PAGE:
E - stretch your arms out in front of you and measure the distance between them. The gambeson was based off of the breastplate pattern wise giving such a generous inward cut for your arms allows greater motion. That and the large gusset of the sleeves makes motion of the arms seperate from the rest of the clothing. This means you should be able to lift your arms and the sleeves will not pull the rest gambeson up with it.

F- Take an old shirt and measure the collar, this will give you a good measurement for the neck

G- measure from your shoulder to about 2-3" below your armpit, this will provide a generously sized space for arm to move while wearing the gambeson.

H- Measure the distance from your neck to the point of your shoulder.

I - Measure from the point of your shoulder down to your wrist.

J- Measure the circumference of your sleeve hole on the main body pattern this will be the width of the top of your sleeve pattern. For the top rounded part I just eye up the armhole in the body and draw a half circle to roughly match up to it. I'm sure there are better ways to do it but I am not a seamster.

K- measure the circumference of your forearm this should be the skinniest your sleeve will get you want it to be close fitting on the forearm but enough room for muscle expansion and contraction.

For the sleeve I just make a gradual decrease in width till I get to the forearm measurement at which point the sleeve straightens out.

* Things to remember with the measurements!
I find that quilting significantly shrinks your starting material so I add 3" to all sides of my bare measurement pattern, also remeber your seam allowance (for this I recommend 1/2") so on average add another inch for seam allownace along all places that will be sewed together!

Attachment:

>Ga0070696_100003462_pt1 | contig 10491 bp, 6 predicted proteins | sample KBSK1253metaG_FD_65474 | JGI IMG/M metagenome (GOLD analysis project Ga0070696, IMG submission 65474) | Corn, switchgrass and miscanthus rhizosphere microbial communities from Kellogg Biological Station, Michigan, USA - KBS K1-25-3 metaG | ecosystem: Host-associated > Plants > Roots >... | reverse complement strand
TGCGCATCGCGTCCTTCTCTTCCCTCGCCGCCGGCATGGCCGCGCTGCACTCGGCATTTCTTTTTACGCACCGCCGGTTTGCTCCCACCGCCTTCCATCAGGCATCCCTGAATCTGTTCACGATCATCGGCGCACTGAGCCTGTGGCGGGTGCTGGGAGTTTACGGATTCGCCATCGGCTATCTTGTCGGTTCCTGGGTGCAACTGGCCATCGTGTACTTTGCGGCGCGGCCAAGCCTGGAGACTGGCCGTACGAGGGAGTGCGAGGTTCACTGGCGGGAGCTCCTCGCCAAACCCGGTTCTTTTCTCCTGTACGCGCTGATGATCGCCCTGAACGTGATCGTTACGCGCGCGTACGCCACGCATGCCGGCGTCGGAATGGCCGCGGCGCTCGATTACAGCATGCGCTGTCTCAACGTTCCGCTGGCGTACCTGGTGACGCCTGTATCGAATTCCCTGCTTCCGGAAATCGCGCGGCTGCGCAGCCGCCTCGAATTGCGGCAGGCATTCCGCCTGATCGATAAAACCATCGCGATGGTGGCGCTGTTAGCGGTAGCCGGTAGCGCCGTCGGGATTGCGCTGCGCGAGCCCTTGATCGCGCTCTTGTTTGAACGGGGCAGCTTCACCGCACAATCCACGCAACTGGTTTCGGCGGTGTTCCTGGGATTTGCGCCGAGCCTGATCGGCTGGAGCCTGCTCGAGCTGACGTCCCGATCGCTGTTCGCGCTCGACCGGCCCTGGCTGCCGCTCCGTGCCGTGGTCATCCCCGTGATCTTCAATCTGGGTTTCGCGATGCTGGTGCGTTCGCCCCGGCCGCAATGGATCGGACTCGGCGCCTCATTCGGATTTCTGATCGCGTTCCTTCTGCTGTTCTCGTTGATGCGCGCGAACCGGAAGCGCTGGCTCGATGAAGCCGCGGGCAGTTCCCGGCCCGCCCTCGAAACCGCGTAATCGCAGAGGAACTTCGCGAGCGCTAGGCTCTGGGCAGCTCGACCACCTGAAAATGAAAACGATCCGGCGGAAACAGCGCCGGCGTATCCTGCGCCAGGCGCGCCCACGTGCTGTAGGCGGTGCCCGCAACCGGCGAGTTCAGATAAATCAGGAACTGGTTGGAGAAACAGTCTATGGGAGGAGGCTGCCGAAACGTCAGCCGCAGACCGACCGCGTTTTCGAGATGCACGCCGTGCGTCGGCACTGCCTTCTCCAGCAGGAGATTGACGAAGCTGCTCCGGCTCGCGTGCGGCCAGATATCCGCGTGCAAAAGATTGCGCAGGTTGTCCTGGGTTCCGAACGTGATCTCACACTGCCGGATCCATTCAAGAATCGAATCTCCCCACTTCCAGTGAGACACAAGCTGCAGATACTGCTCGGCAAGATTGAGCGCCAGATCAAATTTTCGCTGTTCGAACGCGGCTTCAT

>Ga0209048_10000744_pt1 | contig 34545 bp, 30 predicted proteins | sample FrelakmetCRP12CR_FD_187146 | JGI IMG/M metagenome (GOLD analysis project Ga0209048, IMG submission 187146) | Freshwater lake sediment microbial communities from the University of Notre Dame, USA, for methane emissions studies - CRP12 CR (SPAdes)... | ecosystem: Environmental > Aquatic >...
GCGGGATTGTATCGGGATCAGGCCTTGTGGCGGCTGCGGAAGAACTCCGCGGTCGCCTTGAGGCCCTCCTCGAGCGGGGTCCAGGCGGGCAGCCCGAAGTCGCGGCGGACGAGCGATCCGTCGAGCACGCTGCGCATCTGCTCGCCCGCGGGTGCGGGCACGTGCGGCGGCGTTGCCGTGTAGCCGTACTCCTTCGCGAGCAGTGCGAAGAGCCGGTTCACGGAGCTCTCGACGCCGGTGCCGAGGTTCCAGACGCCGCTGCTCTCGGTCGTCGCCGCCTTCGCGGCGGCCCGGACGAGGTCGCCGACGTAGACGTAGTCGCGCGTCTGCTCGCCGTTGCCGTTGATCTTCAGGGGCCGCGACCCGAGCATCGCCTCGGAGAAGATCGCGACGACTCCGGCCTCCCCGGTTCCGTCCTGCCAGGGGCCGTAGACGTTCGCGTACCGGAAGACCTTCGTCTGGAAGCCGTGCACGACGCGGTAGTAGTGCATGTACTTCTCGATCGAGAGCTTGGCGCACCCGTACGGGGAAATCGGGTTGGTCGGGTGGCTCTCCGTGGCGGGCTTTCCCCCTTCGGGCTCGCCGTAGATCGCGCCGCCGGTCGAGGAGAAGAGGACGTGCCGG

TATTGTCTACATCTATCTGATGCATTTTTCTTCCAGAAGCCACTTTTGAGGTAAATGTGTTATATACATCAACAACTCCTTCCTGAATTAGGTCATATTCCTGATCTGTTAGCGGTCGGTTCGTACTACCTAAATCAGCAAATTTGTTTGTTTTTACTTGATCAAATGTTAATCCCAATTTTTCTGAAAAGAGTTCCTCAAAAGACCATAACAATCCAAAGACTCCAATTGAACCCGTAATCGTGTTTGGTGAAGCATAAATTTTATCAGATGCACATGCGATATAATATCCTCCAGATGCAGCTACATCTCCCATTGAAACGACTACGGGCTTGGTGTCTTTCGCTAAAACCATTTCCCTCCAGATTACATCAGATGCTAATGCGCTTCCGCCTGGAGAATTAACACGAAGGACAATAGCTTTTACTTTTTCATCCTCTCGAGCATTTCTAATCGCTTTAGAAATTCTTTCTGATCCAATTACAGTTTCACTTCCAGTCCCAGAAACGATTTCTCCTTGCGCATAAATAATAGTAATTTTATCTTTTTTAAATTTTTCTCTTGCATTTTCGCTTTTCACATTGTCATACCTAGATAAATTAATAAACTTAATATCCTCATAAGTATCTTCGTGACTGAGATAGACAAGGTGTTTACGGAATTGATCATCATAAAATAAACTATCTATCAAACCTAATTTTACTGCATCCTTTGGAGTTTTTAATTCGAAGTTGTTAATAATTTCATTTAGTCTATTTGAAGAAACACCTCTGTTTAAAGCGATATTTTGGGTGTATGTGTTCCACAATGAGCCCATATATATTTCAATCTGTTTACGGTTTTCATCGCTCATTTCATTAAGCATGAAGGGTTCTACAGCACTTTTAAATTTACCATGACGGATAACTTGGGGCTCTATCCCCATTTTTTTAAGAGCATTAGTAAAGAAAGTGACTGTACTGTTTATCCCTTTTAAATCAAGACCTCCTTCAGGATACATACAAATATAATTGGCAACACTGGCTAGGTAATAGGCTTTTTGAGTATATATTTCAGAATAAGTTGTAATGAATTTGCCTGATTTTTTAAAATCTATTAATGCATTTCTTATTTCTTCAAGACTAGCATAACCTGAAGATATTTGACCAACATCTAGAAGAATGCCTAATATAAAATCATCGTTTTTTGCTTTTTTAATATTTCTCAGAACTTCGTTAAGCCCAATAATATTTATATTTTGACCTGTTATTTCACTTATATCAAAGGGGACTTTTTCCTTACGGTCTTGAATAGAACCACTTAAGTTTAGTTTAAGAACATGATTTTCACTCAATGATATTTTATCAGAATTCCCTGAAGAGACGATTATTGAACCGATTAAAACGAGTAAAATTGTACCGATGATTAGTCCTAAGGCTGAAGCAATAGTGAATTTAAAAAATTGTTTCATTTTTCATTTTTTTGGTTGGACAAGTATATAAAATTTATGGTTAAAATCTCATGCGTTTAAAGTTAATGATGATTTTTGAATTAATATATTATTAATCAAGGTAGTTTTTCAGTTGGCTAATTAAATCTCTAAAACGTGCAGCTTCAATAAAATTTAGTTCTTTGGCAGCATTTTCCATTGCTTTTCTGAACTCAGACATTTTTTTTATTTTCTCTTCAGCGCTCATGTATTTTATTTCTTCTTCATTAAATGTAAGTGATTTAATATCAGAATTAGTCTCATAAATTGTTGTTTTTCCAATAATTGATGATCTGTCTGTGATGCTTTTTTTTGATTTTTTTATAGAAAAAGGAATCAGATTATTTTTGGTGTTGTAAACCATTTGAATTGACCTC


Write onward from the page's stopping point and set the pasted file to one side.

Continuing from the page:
Laying out the pattern.

You are going to want to cut out two chest piece, and two sleeves on your liner fabric, the same is true for your liner fabric. However depending on how many layers of batting you want you cut out that many patterns accordingly (i.e if you want two layers cut out 4 chest pieces, and 4 arm pieces.)

This type of gambeson will button up the front so you will want to cut each one set of chest pieces in half height wise.


Once you have cut out your fabric you put them together almost like a sandwich with the outer fabric and liner sandwiching the batting pattern.

Picture of the layout

I then iron the sandwich to make sure the fabric is completely flush and flat with no wrinkles, then tightly pin the outer edges of the fabric together.

Now comes the sewing, I use a sewing machine but doing by hand could work if your a strong sewer and have patience enough for it.

First zig zag stitch the outer edges of all the pieces together, once this is done I mark the quilting pattern, some gambesons had very complicated quilting patterns however the gambesons depicted in Froissart's art work seem just to be straight lines. So with a fabric marker on the inside liner fabric take a ruler and mark out lines 1"-1.5" apart going down the fabric like so.